When it comes down to your employer offering a retirement plan, there are a lot of items to consider before making your decision of which type of plan to choose. Traditional retirement plans, 401(k), Roth 401(k), IRA, Roth IRA – the list goes on. We’ve broken down these five plans so you can easily decide which type of corporate retirement plan you should use. Keep reading to learn more!
Traditional Retirement Plans
These retirement plans are also called defined benefit pension plans. Once the most common type of retirement plan, defined benefit pension plans offer a specified amount each month. Not only do they consider how long you have been employed, but traditional retirement plans consider your salary history as well when determining the correct amount for your plan.
A 401(k) plan is a plan that allows you to defer some of your salary. Rather than getting a fixed amount in your paycheck each month for retirement, a 401(k) plan defers the money. 401(k) plans are typically not taxed until the money is taken out, and these plans are able to be adjusted as little or as much as you would like. In today’s day and age, this is the most common type of employer-sponsored retirement plan.
A Roth 401(k) is a little different from a regular 401(k). This type of retirement plan offers the same benefits of a Roth IRA, but contributions to a Roth 401(k) are not tax-deductible. The earnings you receive from your investments are accrued based on a tax-deferred basis. To determine if you should use a Roth 401(k) or a traditional 401(k), you need to ask yourself if you think you will be at a higher tax rate when you are about to retire.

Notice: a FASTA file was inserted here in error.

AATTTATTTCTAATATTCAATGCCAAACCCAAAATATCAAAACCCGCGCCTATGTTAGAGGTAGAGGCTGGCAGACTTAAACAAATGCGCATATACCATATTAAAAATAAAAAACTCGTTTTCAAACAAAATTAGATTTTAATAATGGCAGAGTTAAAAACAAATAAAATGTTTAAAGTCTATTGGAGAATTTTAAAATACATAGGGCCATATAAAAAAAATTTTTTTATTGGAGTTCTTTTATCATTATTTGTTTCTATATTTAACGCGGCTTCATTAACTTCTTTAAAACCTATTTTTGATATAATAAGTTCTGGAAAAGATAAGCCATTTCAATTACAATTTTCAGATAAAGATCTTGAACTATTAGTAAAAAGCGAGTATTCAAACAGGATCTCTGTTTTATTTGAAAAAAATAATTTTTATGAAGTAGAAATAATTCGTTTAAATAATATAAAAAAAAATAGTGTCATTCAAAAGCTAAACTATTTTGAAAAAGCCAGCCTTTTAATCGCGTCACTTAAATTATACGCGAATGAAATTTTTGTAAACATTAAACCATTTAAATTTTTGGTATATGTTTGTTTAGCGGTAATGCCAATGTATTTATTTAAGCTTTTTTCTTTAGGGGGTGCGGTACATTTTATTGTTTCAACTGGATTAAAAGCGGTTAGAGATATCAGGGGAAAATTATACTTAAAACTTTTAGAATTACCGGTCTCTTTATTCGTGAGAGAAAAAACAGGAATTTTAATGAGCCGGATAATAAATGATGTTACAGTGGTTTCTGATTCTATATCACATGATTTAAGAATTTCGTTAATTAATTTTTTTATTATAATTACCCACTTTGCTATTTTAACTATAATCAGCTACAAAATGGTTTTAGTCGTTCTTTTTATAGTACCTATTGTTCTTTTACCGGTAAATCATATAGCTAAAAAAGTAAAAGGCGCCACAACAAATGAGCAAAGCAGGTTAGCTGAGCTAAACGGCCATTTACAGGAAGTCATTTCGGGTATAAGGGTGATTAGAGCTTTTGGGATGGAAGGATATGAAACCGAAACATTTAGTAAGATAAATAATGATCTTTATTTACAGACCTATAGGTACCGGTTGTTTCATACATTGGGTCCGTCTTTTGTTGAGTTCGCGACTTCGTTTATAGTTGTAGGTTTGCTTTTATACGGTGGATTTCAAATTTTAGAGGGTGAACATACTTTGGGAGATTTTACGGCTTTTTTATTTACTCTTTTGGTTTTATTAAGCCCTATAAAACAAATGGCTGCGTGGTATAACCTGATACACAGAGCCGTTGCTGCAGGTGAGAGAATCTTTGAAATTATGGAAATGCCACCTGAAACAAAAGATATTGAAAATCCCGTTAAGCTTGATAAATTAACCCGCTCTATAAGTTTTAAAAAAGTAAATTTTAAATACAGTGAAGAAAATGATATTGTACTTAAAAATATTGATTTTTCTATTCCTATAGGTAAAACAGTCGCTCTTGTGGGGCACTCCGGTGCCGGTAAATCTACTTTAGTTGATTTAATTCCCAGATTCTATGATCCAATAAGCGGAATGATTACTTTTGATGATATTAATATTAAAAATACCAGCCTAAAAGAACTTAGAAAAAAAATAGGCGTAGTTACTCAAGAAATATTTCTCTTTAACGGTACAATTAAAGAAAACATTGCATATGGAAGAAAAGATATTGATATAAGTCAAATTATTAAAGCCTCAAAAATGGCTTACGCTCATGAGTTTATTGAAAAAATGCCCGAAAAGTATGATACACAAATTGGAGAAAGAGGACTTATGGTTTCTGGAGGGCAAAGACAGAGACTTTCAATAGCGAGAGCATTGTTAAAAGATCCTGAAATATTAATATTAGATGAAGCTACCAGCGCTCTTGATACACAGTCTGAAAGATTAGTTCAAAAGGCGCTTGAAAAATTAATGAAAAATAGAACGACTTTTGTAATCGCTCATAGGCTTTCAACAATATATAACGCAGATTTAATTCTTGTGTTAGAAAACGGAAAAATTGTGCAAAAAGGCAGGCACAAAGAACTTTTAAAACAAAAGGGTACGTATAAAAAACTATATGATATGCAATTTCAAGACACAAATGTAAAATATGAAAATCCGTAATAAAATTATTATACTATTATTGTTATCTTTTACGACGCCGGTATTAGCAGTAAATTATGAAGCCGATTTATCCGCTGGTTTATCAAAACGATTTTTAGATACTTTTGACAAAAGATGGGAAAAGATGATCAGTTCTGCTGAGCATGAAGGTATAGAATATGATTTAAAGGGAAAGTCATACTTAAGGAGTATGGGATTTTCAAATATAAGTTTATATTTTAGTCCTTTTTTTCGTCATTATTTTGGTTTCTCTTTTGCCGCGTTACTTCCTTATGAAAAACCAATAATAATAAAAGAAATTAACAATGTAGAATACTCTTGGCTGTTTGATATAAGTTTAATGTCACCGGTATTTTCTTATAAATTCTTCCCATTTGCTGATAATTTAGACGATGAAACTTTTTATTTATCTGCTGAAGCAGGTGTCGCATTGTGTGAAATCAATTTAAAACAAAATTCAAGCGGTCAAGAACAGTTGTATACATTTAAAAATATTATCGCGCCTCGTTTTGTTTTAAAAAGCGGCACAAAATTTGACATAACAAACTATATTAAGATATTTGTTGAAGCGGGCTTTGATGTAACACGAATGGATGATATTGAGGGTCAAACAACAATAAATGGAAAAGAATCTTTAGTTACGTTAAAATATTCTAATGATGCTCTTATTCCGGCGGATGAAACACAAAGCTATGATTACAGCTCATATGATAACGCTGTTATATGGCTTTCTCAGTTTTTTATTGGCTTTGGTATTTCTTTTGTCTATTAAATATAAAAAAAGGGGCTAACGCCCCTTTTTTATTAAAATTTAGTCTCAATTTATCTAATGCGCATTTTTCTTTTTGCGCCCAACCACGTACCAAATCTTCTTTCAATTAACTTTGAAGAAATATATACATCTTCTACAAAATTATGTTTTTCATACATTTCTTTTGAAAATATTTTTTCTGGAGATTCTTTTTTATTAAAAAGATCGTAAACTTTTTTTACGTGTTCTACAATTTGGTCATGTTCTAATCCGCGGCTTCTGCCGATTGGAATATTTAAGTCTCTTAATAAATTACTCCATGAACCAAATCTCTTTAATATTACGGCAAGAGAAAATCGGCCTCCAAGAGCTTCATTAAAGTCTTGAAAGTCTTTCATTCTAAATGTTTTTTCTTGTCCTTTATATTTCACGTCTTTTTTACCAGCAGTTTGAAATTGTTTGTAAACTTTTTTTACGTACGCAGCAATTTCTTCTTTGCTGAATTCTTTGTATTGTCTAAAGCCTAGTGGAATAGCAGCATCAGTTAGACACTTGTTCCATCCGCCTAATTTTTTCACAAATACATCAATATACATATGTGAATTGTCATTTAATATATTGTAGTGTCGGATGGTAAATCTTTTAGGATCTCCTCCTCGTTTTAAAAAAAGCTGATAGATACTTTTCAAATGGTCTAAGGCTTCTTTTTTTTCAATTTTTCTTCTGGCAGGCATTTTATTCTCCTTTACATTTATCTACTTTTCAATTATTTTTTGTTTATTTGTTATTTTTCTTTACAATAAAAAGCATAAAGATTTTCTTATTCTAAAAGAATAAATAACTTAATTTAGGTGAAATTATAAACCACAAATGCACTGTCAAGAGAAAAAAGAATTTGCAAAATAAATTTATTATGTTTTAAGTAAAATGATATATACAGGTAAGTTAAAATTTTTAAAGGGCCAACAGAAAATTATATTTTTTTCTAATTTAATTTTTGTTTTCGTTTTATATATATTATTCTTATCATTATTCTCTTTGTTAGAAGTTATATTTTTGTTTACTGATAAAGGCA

IRA (Individual Retirement Account)
An individual retirement account is an option that only is available to those with already earned income. This type of retirement plan is also one of the most popular plans to choose from. With an IRA, “Compounding money is a snowball effect—investment returns can be reinvested and generate more returns, which are reinvested,” according to Investopedia.
A Roth IRA is different from a traditional IRA in that, “You may be eligible to take a tax deduction on your contributions in the year you put the money in, and then your withdrawals in retirement are taxed as income,” (O’Shea & Coombes, 2020). With a Roth IRA, you do not get a tax break on your contributions because you end up getting that tax break later.
As these are brief descriptions of the most common corporate retirement plans, it is best to consult If you are a high earner, and find yourself in a position of uncertainty around what accounts you should be utilizing for your savings, you should consult one of our professionals about which type of plan will work best for you.
Kagan, Julia. “IRA Plan.” Investopedia, Investopedia, 28 May 2018,
O'Shea, Arielle, and Andrea Coombes. “Roth IRA: How They Work, Rules to Know, Where to
Begin.” NerdWallet, 6 Jan. 2020, www.nerdwallet.com/article/investing/what-is-a-roth-ira.